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Post-pandemic planning: How legal teams and law firms can prepare for the best 2021

  • Affirmative recoveries
January 18, 2021

It’s unquestionable that 2020 was defined by the upheaval caused by the Covid-19 pandemic. Entire industries were upended: The hospitality industry suffered significant losses as result of stay-at-home and social distancing measures, businesses transitioned to remote work setups and courts shut down before reopening virtually. But with the first Covid-19 vaccines administered in the US and UK before year-end and with large-scale production expected by mid-2021, the end of the crisis may be in sight.

While some semblance of normalcy may well be on the horizon, the economic repercussions of the pandemic are far from over. The IMF has predicted that the pandemic will result in a cumulative output loss of in excess of $12 trillion by the end of 2021. In order to prepare and plan for a post-pandemic world, companies and law firms must evaluate how they think about managing legal cost and risk.

Companies should look for novel ways to manage expenses and generate cash flow

Cash and liquidity will remain king for businesses as the shape of the recovery remains unclear.

According to Altman Weil’s 2020 annual Chief Legal Officer survey, 66% of CLOs reported a fall in revenue in response to the Covid-19 crisis and 77% reported an increase in workload—accelerating the perennial problem for in-house legal departments of doing more with less. Additionally, 44% of CLOs anticipate that their total budgets will decrease in 2021.

Faced with fluctuating budgets and increased workload, legal departments will have to look for innovative ways to manage expenses and generate cash flow, including:

1. Investing in legal infrastructure

To manage the challenges of rising volumes of legal work and pressure to reduce costs, companies have for a decade or more been investing in internal legal operations teams. In 2020, 50% of all legal departments reported having a professional administrator, up from 46% the previous year. An effective legal operations department focuses on resource allocation, cost control, efficiency and other key performance metrics. By helping to prioritize output, the ops team helps in-house lawyers focus their time, energy and expertise on legal work that has the highest value for the organization.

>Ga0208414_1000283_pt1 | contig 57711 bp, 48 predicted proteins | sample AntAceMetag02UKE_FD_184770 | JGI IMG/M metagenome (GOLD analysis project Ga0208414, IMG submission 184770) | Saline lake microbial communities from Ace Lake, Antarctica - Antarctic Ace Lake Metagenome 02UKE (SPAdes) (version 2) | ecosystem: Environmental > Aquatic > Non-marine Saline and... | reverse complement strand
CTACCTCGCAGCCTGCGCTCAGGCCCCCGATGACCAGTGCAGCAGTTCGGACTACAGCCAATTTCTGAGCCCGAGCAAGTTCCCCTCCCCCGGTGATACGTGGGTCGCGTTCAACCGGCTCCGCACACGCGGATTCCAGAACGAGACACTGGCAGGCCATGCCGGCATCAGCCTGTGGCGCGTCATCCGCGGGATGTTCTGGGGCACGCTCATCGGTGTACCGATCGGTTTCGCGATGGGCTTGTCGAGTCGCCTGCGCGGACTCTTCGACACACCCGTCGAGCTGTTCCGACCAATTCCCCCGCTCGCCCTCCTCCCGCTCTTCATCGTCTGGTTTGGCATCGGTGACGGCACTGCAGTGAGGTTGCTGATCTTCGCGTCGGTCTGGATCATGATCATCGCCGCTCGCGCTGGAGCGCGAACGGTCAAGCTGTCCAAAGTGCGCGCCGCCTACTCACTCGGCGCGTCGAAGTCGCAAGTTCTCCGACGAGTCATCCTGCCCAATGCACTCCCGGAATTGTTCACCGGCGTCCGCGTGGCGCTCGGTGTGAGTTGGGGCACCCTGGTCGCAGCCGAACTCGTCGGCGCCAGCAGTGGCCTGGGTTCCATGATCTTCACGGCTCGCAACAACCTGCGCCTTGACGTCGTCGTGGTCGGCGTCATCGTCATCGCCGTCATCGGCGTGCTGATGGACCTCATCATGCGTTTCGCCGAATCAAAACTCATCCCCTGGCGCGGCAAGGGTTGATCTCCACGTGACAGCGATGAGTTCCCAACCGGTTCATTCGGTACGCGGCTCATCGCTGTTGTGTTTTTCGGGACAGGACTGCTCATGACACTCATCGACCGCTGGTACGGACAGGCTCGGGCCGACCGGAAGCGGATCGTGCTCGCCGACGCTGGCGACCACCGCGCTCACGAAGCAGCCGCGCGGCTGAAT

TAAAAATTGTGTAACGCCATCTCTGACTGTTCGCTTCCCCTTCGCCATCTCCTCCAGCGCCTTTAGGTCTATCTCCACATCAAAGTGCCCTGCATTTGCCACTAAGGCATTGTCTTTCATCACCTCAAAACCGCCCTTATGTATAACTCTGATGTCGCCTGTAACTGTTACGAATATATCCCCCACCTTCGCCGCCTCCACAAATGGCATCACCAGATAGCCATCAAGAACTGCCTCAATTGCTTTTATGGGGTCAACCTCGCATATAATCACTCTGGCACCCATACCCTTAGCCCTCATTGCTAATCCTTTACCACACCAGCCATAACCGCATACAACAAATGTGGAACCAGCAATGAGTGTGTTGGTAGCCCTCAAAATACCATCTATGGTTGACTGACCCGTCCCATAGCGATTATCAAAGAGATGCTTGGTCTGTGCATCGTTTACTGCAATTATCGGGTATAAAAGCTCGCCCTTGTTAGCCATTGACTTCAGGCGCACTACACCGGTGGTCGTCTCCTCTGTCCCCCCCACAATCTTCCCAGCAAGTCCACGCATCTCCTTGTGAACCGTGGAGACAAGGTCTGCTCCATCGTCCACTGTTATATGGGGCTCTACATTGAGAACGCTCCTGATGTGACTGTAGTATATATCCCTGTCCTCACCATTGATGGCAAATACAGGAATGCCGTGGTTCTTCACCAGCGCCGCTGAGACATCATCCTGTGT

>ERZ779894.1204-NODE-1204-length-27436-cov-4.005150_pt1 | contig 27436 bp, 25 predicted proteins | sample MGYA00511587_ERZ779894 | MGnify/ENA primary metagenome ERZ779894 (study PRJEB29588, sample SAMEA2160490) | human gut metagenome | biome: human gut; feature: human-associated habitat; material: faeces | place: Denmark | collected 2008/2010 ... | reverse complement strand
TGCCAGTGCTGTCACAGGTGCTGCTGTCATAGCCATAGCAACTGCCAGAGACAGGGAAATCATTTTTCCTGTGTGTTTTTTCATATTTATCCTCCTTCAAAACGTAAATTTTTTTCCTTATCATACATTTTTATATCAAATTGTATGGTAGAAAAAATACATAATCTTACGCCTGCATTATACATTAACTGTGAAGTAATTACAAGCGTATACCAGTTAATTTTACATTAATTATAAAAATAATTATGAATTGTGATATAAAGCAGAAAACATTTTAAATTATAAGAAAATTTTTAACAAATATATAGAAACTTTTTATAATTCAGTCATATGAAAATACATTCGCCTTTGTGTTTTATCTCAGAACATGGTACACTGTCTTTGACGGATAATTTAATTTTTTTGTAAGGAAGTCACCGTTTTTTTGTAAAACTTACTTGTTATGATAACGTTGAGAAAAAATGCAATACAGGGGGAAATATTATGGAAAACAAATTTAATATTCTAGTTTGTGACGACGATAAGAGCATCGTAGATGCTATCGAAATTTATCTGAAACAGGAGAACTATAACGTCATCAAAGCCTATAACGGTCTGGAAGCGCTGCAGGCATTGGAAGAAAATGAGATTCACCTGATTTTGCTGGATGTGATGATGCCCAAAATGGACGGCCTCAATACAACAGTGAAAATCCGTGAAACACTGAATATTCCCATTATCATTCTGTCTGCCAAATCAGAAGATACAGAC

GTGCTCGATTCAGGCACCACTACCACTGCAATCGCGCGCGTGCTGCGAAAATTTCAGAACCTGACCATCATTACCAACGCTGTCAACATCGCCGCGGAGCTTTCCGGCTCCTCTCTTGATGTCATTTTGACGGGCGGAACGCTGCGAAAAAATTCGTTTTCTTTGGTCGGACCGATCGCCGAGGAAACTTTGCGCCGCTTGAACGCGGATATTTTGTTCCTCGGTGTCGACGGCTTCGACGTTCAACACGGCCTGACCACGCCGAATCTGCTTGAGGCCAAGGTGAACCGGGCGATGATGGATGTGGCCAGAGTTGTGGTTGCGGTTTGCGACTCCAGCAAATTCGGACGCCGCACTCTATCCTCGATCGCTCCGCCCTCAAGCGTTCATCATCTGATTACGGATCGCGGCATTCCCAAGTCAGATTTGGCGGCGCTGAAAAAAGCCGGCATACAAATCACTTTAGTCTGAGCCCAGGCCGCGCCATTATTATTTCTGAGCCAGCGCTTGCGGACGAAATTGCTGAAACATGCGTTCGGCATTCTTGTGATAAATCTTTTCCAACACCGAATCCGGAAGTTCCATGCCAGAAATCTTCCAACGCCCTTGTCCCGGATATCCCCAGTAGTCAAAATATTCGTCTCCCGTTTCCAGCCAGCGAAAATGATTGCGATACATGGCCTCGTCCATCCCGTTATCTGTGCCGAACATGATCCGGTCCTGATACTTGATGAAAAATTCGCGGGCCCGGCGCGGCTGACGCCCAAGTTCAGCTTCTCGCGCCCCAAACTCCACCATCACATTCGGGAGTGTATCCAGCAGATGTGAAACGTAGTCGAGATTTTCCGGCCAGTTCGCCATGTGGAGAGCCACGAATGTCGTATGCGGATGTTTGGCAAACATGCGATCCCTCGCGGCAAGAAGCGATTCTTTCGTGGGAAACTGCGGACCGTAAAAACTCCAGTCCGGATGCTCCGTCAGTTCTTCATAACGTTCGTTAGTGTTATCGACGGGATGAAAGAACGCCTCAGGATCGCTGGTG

2. Optimizing legal assets

Legal claims and awards carry huge uncertainty as to outcome and timing—but they also represent vast latent value to an organization, making them multi-million-dollar assets companies may not know they have.

Monetization enables companies to advance the value and manage the risk of pending claims and awards, freeing up cash on an accelerated basis and providing immediate liquidity that can be used for any business purpose.

Increasingly, savvy in-house lawyers are recognizing the opportunity to capitalize on these invisible assets. In fact, the 2020 Legal Finance Report reveals that 75% of GCs cite the ability to generate liquidity as one of the most important benefits of legal finance.

3. Offsetting legal costs

GCs often view outstanding litigation as a liability. But meritorious litigation can also be a revenue-generating asset—especially when companies invest in affirmative recovery efforts. Affirmative recovery programs at DuPont, The Home Depot, Tyco, Ford and others have generated headlines for over a decade (most notably, the $2.7 billion in cumulative recoveries won by DuPont between 2004 and 2013). More recently, research reveals that 61% of in-house lawyers are likely to pursue claims as plaintiffs through affirmative recovery programs to generate cash and offset legal costs in the downturn.